*Reading*: Chapter 2*Optional reading*: Faraway, rest of chapter 1- Homework 0 due (at start of class)
- January 24 (Tuesday): Lecture 3, Evaluation of Models: Error and inference
*Reading*: Notes, chapter 3*Optional reading*: Cox and Donnelly, ch. 6- Demo comparing in-sample error, out-of-sample error and cross-validation
*Handout*: "`predict`and Friends: Common Methods for Predictive Models in R" (PDF, R Markdown)- January 26 (Thursday): Lecture 4, Smoothing methods in regression
*Reading*: Chapter 4*Optional readings*: Faraway, section 11.1; Hayfield and Racine, "Nonparametric Econometrics: The`np`Package"; Gelman and Pardoe, "Average Predictive Comparisons for Models with Nonlinearity, Interactions, and Variance Components" [PDF]- Homework 1 due (at 11:59 pm the night before)
- Homework 2: assignment, data set, starter code for the last problem
- January 31 (Tuesday): Lecture 5,
~~Writing R Code~~More on smoothing *Reading*: Appendix on writing R code- February 2 (Thursday): Lecture 6,
~~Simulation~~Canceled due to instructor illness *Reading*: Chapter 5- Homework 2 due (at 11:59 pm the night before)
- Homework 3: assignment, data set
- February 7 (Tuesday): Lecture 7, The Bootstrap
*Reading*: Chapter 6 (commented R code from chapter 6)- What were to have been the in-class demos
*Optional reading*: Cox and Donnelly, chapter 8- February 9 (Thursday): Lecture 8,
~~Splines~~More Bootstrap - Lecture demos: HTML, Rmd
- Homework 3 due (at 11:59 pm the night before)
- Homework 4: assignment,
`nampd.csv`data file,`MoM.txt`data file - February 14 (Tuesday): Lecture 9, Splines
- In-class examples: HTML, Rmd source file
*Reading*: Chapter 7*Optional reading*: Faraway, section 11.2- February 16 (Thursday): Lecture 10, Additive models
*Reading*: Chapter 8*Optional reading*: Faraway, chapter 12- Homework 4 due (at 11:59 pm the night before)
- Homework 5: Assignment,
`gmp-2006.csv`data file - February 21 (Tuesday): Lecture 11, Testing Regression Specifications
- In-class demos (.Rmd source file)
*Reading*: Chapter 9*Optional reading*: Cox and Donnelly, chapter 7- February 23 (Thursday): Lecture 12, Heteroskedasticity, weighted least squares, and variance estimation
*Reading*: Chapter 10*Optional reading*: Faraway, section 11.3- Homework 5 due (at 11:59 pm the night before)
- Homework 6: assignment
- February 28 (Tuesday): Lecture 13, Logistic Regression
*Reading*: Chapter 11*Optional reading*: Faraway, chapter 2 (omitting sections 2.11 and 2.12)- March 2 (Thursday): Lecture 14, Generalized linear models and generalized additive models
*Reading*: Chapter 12*Optional reading*: Faraway, section 3.1 and chapter 6- Homework 6 due (at 11:59 pm the night before)
- Midterm exam assigned
- March 7 (Tuesday): Lecture 15, Multivariate Distributions
*Reading*: Appendix on multivariate distributions- March 9 (Thursday): Lecture 16, Density Estimation
*Reading*: Chapter 14- Midterm exam due (at 11:59 pm the night before)
- Homework 7 assigned
- March 14 and 16: Spring break
- March 21 (Tuesday): Lecture 17, Principal Components Analysis and Factor Models
*Reading*: Chapters 16 and 17- March 23 (Thursday): Lecture 18, Mixture Models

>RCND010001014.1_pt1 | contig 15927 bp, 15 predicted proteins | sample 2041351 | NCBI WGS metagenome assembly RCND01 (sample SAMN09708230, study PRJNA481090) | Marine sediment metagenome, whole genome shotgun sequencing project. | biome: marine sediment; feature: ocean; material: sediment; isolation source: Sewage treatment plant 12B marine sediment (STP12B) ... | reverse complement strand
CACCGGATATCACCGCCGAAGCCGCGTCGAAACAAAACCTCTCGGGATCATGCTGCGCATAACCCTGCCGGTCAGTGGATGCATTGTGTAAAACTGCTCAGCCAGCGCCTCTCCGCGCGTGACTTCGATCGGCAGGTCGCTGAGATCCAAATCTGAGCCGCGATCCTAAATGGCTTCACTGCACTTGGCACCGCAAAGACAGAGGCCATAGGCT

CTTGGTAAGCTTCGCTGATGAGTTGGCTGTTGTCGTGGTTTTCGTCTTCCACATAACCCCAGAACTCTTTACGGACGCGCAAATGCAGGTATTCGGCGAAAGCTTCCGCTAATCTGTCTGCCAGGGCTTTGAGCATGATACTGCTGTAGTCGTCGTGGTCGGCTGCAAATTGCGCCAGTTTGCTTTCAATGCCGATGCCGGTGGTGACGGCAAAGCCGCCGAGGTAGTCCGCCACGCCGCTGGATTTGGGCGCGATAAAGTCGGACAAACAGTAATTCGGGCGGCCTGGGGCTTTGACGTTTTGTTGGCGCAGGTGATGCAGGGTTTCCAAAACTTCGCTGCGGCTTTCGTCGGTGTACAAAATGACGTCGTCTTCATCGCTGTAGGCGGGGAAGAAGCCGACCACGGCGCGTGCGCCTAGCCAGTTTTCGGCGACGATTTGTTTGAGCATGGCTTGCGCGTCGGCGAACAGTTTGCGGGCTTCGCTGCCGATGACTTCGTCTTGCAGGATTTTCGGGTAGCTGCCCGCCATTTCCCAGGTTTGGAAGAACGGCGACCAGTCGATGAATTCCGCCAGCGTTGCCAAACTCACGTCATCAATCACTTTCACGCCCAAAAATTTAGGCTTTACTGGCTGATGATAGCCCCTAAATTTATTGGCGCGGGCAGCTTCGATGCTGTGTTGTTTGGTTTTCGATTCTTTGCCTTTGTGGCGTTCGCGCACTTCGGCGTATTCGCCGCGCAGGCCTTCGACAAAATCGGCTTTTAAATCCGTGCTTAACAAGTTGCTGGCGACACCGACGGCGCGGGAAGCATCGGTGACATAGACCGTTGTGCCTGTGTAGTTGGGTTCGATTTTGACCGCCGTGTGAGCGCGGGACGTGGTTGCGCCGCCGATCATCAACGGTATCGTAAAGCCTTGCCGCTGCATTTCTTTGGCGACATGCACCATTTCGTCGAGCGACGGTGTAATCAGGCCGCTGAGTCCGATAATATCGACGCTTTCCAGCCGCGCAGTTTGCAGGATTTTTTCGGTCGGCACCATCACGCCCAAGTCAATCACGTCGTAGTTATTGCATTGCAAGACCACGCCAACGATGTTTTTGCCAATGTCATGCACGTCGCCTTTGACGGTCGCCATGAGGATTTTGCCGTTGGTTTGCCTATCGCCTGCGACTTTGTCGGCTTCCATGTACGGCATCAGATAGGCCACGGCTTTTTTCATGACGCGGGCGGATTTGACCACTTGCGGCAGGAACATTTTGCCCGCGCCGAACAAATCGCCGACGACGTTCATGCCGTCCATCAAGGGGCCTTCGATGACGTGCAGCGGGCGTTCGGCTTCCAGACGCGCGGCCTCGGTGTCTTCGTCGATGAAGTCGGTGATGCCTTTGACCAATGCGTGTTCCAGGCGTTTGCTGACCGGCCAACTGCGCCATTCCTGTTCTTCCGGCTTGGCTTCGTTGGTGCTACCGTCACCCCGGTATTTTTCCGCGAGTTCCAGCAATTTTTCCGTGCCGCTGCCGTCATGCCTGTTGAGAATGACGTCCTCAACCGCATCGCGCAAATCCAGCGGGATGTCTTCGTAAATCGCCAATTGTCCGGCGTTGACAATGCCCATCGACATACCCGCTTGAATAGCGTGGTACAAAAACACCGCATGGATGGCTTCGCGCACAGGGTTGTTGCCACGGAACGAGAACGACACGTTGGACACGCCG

*Reading*: Chapter 19- Homework 7 due (at 11:59 pm the night before)
- Homework 8 assigned
- March 28 (Tuesday): Lecture 19, Missing Data
*Reading*: TBD*Optional reading*: Cox and Donnelly, chapter 5- March 30 (Thursday): Lecture 20, Graphical Models
*Reading*: Chapter 20- Homework 8 due (at 11:59 pm the night before)
- Homework 9 assigned
- April 4 (Tuesday): Lecture 21, Graphical Causal Models
*Reading*: Chapter 24*Optional reading*: Cox and Donnelly, chapters 6 and 9; Pearl, "Causal Inference in Statistics", section 1, 2, and 3 through 3.2- April 6 (Thursday): Lecture 22, Identifying Causal Effects from Observations I
*Reading*: Chapter 25*Optional reading*: Pearl, "Causal Inference in Statistics", sections 3.3--3.5, 4, and 5.1- Homework 9 due (at 11:59 pm the night before)
- Homework 10 assigned
- April 11 (Tuesday): Lecture 23, Identifying Causal Effects from Observations II
*Reading*: Chapter 25- April 13 (Thursday): Lecture 24, Estimating Causal Effects from Observations
*Reading*: Chapter 27- Homework 10 due (at 11:59 pm the night before)
- Homework 11 assigned
- April 18 (Tuesday): Lecture 25, Discovering Causal Structure from Observations
*Reading*: Chapter 28- April 20 (Thursday): Carnival, no class
- April 25 (Tuesday): Lecture 26, Limitations of Causal Inference
*Reading*: Chapter 28- April 27 (Thursday): Lecture 27, Time Series I
- Reading: Chapter 21
- Homework 11 due (at 11:59 pm the night before)
- Homework 12 assigned
- May 2 (Tuesday): Lecture 28, Time Series II
*Reading*: Chapter 21- May 4 (Thursday): Lecture 29, Principles
- Homework 12 due (at 11:59 pm the night before)
- Final exam assigned
- May 8 (Monday)
- Final exam due at
**10:30 am**

*: Unlike PDF or plain text, Word files do not display consistently across different machines, different versions of the program on the same machine, etc., so not using them eliminates any doubt that what we grade differs from what you think you wrote. Word files are also much more of a security hole than PDF or (especially) plain text. Finally, it is obnoxious to force people to buy commercial, closed-source software just to read what you write. (It would be obnoxious even if Microsoft paid you to push its wares that way, but it doesn't.) ^